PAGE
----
2. Endoscopic Findings in GIST and Non-GIST Groups

Twenty-four of the 38 patients underwent antegrade BAE, 12 underwent retrograde BAE, and the remaining 2 patients underwent both antegrade and retrograde BAE. GISTs were found in the jejunum in 12 patients and the ileum in 3 patients, and small intestinal non-GISTs were located in the duodenum in 1, the jejunum in 13, and the ileum in 9 patients. The sites of the lesions were not significantly different in the 2 groups (P=0.292).
The endoscopic findings in the GIST and non-GIST groups are compared in Table 2. The tumor size, color of the tumor surface, nodularity of the tumors, and the presence of ulcers were not different in both groups, but dilated vessels in the surrounding mucosa were significantly more frequently found in the GIST compared with the non-GIST group (P<0.001). Two representative cases with dilated vessels in the surrounding mucosa are shown in Fig. 1. Representative images of SMT other than GIST were shown in Fig. 2.

3. Clinicopathological Features in GIST Patients with and without Dilated Vessels

There was no significant difference in the incidence of hematemesis or melena between GIST patients with and without dilated vessels. There was also no difference in median hemoglobin values between GIST patients with dilated vessels (13.2 g/dL [range, 6.3–16.1 g/dL]) and those without (12.4 g/dL [range, 8.9–14.7 g/dL]). However, one patient with GIST accompanied by dilated vessels developed hemorrhagic shock after bioptic examination under double-balloon endoscopy.
The histological features of GISTs with and without dilated vessels are compared in Table 3. Tumor size, tumor growth pattern, risk grade by Miettinen classification,4 and distant metastasis were no different in both groups. We also compared tumor enhancement patterns in the 14 patients who underwent CE-CT. However, 11 GISTs showed homogenous enhancement, resulting in no significant difference in CE-CT findings according to the presence of dilated vessels (86% vs. 71%, P=0.559).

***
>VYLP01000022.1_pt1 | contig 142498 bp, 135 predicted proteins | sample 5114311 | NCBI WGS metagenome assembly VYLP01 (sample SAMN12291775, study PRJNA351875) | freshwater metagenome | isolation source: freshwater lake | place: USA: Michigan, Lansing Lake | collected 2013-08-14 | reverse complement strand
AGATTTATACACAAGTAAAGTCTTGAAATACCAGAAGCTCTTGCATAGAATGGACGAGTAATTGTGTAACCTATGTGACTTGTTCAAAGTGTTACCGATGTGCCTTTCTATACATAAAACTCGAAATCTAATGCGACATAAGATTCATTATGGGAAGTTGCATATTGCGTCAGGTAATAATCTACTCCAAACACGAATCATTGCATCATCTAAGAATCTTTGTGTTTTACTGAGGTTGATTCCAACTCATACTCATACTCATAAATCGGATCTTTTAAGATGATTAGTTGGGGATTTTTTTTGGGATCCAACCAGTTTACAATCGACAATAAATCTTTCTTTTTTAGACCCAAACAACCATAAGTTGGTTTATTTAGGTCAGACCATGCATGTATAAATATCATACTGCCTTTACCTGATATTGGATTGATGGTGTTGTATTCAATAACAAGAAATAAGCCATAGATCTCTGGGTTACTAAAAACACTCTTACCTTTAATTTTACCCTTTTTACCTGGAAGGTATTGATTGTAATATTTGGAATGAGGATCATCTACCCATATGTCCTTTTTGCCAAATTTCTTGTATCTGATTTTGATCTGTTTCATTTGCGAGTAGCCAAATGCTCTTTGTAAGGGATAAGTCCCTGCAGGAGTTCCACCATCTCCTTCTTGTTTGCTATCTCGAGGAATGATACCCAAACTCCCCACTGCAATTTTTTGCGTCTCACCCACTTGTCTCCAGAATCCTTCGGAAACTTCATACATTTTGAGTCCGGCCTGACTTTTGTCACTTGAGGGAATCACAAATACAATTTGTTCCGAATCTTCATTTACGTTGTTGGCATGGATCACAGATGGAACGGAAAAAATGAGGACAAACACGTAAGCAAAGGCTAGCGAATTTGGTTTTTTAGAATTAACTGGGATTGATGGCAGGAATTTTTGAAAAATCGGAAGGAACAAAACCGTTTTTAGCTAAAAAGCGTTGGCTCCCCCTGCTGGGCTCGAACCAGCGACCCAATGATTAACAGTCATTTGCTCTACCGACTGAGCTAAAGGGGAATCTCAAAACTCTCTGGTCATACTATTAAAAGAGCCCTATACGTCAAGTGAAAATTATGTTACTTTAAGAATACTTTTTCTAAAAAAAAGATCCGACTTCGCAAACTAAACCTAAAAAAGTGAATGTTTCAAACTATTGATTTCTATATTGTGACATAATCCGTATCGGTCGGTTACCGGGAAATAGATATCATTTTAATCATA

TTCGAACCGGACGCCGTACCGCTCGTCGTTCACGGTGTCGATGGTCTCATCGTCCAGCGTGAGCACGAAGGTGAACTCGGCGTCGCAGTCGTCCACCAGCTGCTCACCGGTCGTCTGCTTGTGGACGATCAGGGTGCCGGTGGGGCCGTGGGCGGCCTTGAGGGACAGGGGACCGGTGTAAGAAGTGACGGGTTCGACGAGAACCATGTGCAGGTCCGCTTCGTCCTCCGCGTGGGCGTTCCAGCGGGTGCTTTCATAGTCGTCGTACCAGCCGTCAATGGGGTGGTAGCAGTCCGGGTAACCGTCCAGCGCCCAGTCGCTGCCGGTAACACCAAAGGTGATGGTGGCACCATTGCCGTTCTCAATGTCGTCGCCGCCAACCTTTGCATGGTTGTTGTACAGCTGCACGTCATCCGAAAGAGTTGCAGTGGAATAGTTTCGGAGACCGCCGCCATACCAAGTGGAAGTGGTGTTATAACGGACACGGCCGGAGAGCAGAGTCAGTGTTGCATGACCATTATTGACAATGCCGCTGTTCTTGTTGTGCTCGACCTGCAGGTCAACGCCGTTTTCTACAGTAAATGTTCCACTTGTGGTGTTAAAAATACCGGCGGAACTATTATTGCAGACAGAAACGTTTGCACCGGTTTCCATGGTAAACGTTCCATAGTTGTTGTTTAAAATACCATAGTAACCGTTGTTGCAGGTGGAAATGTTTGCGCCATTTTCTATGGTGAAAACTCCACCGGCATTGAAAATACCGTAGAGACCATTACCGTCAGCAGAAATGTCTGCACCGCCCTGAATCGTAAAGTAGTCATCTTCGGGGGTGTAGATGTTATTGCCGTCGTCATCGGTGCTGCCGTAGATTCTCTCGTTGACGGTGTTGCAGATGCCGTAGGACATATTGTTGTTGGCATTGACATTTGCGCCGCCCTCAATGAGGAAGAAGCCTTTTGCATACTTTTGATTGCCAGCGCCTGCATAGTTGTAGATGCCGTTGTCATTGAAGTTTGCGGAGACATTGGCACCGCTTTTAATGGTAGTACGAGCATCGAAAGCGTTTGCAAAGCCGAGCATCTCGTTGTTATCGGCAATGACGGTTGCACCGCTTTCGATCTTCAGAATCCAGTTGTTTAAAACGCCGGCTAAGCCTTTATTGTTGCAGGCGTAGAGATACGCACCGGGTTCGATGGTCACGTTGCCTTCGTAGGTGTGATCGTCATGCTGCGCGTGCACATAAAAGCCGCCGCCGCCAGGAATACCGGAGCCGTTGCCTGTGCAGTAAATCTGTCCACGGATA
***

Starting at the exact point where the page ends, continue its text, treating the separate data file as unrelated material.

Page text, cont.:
Histological confirmation is crucial for making treatment decisions in patients with GI tumorous lesions, particularly in the case of malignant tumors such as GIST. However, it may be difficult to obtain tumor biopsies from GISTs because of their configuration. The rate of histological diagnosis of GIST by enteroscopy was previously reported to be only 40%–45% [7,8], and was only 46.7% even in cases of small bowel GIST with ulceration [11]. Similarly, bioptic examination under enteroscopy only confirmed a histological diagnosis of GIST in 33% of the current cases. We therefore aimed to identify any endoscopic findings that could help differentiate between GISTs and other SMTs in the small intestine.
We only recruited cases with small intestinal SMTs that had been endoscopically or surgically resected in the present study. This is because precise determination of tumor size is indispensable for the analysis of endoscopic findings of small intestinal SMTs, and because endoscopy can underestimate the tumor size when the tumor shows an eccentric extraluminal growth pattern. Consequently, non-GIST group was mostly composed of malignant lymphoma that shows endoscopic variation such as ulcerative, nodular (including SMT like mass), infiltrative or diminutive mucosal changes. Malignant lymphoma manifesting SMT like mass alone was included in the non-GIST group considering the aim of the present study.